FCC commissioners voted unanimously to strip local governments of the ability to regulate the rates of cable operators.
The 5-0 vote ends the ability of states, cities and other local authorities to force cable operators to prove they have competition in their market in order to avoid rate regulation. Previously, operators had to seek recourse with the FCC to escape local rate regulation.
Now, however, with the FCC now presuming competition to cable from satellite operators DirecTV (NASDAQ: DTV) and Dish Network (NASDAQ: DISH) in virtually every market, these requests are almost always granted. Indeed, the agency has disallowed only four of 224 requests since 2013.
The vote ended a rule that had been in place since 1992, when the Cable Television Consumer Protection and Competition Act was adopted.
Since that time, "competition in the video marketplace has increased dramatically," FCC chairman Tom Wheeler wrote in the proposal to end the rule. "Direct broadcast satellite (DBS) providers, like DirecTV and Dish Network, now have a ubiquitous nationwide presence providing competition in virtually all markets. This is in addition to the competition increasingly being provided by other pay-TV providers. It should, therefore, come as no surprise that the Commission found, in almost all cases, that Effective Competition did exist and that most cable operators who petitioned the FCC met the statutory test."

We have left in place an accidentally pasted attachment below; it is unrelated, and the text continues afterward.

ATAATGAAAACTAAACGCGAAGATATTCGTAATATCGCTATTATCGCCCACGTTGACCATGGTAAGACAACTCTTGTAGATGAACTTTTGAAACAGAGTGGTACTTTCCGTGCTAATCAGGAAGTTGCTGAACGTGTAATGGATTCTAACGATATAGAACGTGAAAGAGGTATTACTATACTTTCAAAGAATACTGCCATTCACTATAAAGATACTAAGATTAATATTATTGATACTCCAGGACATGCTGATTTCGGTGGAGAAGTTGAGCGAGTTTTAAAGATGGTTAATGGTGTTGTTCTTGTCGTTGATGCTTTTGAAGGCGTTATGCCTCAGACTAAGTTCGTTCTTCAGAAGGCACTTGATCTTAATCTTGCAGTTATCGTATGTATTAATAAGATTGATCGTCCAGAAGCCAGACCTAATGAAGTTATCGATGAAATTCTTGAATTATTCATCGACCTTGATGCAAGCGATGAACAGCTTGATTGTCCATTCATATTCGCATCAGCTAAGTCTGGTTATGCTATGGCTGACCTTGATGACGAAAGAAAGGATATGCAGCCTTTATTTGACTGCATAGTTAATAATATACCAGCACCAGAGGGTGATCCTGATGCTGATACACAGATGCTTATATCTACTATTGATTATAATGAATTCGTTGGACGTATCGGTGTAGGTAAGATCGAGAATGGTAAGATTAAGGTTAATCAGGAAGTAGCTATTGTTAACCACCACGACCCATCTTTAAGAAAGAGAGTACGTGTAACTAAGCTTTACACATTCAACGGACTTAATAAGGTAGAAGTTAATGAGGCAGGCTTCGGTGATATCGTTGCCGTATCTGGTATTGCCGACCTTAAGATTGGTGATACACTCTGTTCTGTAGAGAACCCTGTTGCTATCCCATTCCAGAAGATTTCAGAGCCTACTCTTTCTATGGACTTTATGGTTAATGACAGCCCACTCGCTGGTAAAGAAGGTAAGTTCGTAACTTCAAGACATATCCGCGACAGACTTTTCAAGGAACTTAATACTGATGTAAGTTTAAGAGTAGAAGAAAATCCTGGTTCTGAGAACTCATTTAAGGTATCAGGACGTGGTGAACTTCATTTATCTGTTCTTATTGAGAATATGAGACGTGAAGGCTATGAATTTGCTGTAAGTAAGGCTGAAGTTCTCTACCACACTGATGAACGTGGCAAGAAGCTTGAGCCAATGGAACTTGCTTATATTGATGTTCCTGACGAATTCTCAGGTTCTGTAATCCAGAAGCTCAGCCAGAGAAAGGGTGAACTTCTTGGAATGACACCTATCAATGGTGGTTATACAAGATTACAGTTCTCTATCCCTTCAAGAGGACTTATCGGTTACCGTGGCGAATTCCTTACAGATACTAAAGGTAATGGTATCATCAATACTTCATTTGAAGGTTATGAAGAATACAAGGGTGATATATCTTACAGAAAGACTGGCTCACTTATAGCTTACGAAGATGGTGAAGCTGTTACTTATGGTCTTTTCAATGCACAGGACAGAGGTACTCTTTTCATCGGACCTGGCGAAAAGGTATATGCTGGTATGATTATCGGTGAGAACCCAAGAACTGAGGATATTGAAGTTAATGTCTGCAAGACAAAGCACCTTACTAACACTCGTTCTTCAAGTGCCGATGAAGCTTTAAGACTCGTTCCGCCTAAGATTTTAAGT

Not surprisingly, the American Cable Association lauded the FCC decision. "The pay television market has changed dramatically over the past two decades, and the FCC should be commended for promptly and fully carrying out Congress' instruction (enacted last year) to streamline certain rules that were particularly harmful to smaller cable operators and their customers," said President and CEO Matthew Polka.
The National Association of Broadcasters offered a decidedly different reaction. It is "disappointing and surprising that as cable customer satisfaction ratings plunge to a record low, the FCC believes it is wise to gut the one protection that allows local municipalities a chance to protect consumers from abusive treatment and consistently skyrocketing rates," said NAB spokesman Dennis Wharton.
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